Ocrelizumab is a humanized monoclonal IgG1 mAb against CD20.[92,93] It was derived from the murine anti-CD20 mAb 2H7. Compared to RTX, OCRE binds to a different, but overlapping epitope of the large extracellular loop of CD20. It is being developed by Genentech (Basel, Switzerland)/Roche (CA, USA) and Biogen Idec.
As of February 2010, OCRE was not FDA- or EMEA-approved for the treatment of human disease. It was successfully tested in a placebo-controlled Phase I/II dose-finding study in 237 patients with active RA (A Study to Evaluate the Safety of Escalating Doses of Ocrelizumab in Subjects with Rheumatoid Arthritis [ACTION]), and positive interim results were reported in 2007 from a Phase I/II trial in RTX-pretreated patients with non-Hodgkin lymphoma, which has not yet been finally published. OCRE is currently undergoing a large Phase III program for RA, where it was recently announced to have met its primary end point in the Study of Ocrelizumab Compared to Placebo in Patients with Active Rheumatoid Arthritis Continuing Methotrexate Treatment (STAGE) trial, but was also associated with a higher rate of serious infections. Further Phase III RA trials and a Phase III lupus nephritis trial were partially or completely put on hold in 2009 owing to opportunistic infections, not further specified by the manufacturer until December 2009. As detailed later, OCRE was further investigated in a Phase II trial in patients with RRMS, where it was recently announced to have met its primary end point.
Modes of Action
Like RTX, OCRE acts as a B-cell-depleting mAb via ADCC and CDC. However, in comparison to RTX, OCRE was found to induce increased ADCC and decreased CDC. As infusion-related adverse reactions after RTX administration are mainly attributed to CDC, OCRE might theoretically induce less infusion-related AEs than RTX. In a placebo-controlled clinical trial investigating OCRE as an add-on treatment in 237 patients with RA on methotrexate therapy, infusion-associated mild-to-moderate AEs were observed in 51% (placebo 27%) of the patients after the first infusion and in 17% (placebo 20%) after the second infusion 2 weeks later. No infusion-associated serious AEs were reported in this trial. Patients were allowed parallel treatment with up to 10 mg prednisolone equivalent per day and with nonsteroidal drugs, which might have influenced the incidence of infusion reactions. Study participants did not receive intravenous glucocorticosteroid infusions prior to OCRE administration. A direct comparison of OCRE with RTX has not been published to date.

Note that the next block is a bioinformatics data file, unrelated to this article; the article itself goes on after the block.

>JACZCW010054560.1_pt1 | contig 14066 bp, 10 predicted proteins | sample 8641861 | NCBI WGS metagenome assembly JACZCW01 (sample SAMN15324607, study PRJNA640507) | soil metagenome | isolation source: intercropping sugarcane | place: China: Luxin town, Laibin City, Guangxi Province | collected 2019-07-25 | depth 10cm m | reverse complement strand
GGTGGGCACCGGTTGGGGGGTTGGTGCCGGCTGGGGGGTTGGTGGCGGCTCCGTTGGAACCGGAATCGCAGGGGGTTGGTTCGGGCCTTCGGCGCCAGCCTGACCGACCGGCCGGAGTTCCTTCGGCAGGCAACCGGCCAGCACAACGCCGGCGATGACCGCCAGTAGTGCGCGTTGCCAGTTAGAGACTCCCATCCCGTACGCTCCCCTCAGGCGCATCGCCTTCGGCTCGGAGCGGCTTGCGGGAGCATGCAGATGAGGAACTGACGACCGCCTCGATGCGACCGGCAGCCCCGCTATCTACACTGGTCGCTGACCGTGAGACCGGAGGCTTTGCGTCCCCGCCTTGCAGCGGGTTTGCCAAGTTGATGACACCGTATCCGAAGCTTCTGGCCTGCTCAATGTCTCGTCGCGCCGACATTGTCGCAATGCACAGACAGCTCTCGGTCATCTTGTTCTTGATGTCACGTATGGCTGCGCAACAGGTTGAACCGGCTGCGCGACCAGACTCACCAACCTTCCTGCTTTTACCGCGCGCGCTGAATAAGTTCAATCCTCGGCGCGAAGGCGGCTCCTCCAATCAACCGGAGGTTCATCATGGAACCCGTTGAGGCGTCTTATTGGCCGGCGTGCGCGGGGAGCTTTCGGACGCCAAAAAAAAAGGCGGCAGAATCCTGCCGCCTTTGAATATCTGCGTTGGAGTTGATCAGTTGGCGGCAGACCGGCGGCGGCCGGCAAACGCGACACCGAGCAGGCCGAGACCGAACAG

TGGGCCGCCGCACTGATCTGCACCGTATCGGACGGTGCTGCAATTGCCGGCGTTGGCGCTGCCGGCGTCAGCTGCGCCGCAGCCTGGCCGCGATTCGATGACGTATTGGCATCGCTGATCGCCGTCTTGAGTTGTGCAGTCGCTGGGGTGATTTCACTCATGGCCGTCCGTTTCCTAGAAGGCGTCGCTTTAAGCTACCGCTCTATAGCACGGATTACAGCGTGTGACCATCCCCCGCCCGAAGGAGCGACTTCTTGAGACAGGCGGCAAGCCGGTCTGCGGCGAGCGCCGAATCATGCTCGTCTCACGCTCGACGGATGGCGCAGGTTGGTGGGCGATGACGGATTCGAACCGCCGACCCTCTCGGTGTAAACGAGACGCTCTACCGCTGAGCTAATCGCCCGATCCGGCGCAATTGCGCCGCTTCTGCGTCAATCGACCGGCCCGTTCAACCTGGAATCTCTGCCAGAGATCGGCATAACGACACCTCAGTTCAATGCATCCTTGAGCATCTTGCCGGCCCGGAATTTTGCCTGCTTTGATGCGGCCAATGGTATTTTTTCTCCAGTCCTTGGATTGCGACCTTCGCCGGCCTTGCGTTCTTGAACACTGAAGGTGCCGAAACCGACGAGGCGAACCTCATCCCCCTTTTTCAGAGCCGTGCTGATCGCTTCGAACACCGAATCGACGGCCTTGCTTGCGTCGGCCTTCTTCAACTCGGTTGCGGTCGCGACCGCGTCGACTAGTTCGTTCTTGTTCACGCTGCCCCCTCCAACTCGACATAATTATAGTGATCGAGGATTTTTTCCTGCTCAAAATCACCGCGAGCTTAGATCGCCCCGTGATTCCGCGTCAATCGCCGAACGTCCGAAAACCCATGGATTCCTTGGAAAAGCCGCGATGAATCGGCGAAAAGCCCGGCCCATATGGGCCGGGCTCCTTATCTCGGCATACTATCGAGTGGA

Pharmacology & Human Anti-human Antibodies
After administration of two doses of 10, 50, 200, 500 or 1000 mg OCRE 2 weeks apart in patients with RA rapid peripheral B-cell depletion was observed in all patients. However, more rapid B-cell recovery was observed in the low-dose groups receiving 10 or 50 mg, while peripheral B-cell kinetics were comparable in patients receiving doses of more than 200 mg. On average, absolute B-cell counts in the high-dose groups returned to a third of baseline levels within 72 weeks, and were above the lower limit of normal (40 per µl) in more than half of the patients at that time point.
The presence of human anti-human antibodies was inversely correlated to the administered OCRE dose in the ACTION trial. While 19% (seven out of 36) of patients receiving 10 mg, and 10% (four out of 40) receiving 50 mg, had detectable human anti-human antibodies, 0% receiving 200 mg (zero out of 40) and 500 mg (zero out of 40), and 5% (two out of 40) receiving 1000 mg tested positive at weeks 2, 4, 12, 24 or 36. No relationship was reported between the presence of human anti-human antibodies and adverse effects or clinical efficacy in patients with RA.
Ocrelizumab for MS
A partially blinded Phase II multicenter trial conducted in the USA compared two doses of OCRE with placebo and once-weekly intramuscular IFN-β1a (Avonex®) injections in 250 patients with RRMS (NCT00676715). The total number of Gd-enhancing MRI lesions at weeks 12, 16, 20 and 24 was defined as a single primary outcome measure. The same primary end point had been chosen for the completed Phase II HERMES trial, investigating RTX in patients with RRMS. Annualized relapse rate, proportion of relapse-free patients and change of total T2 lesion volume at week 24 were defined as secondary end points. The study started in April 2008 and was recently announced to have met its primary end point.
Expert Rev Neurother. 2010;10(5):791-809. © 2010 Expert Reviews Ltd.
Cite this: Treating Multiple Sclerosis with Monoclonal Antibodies: A 2010 Update - Medscape - May 01, 2010.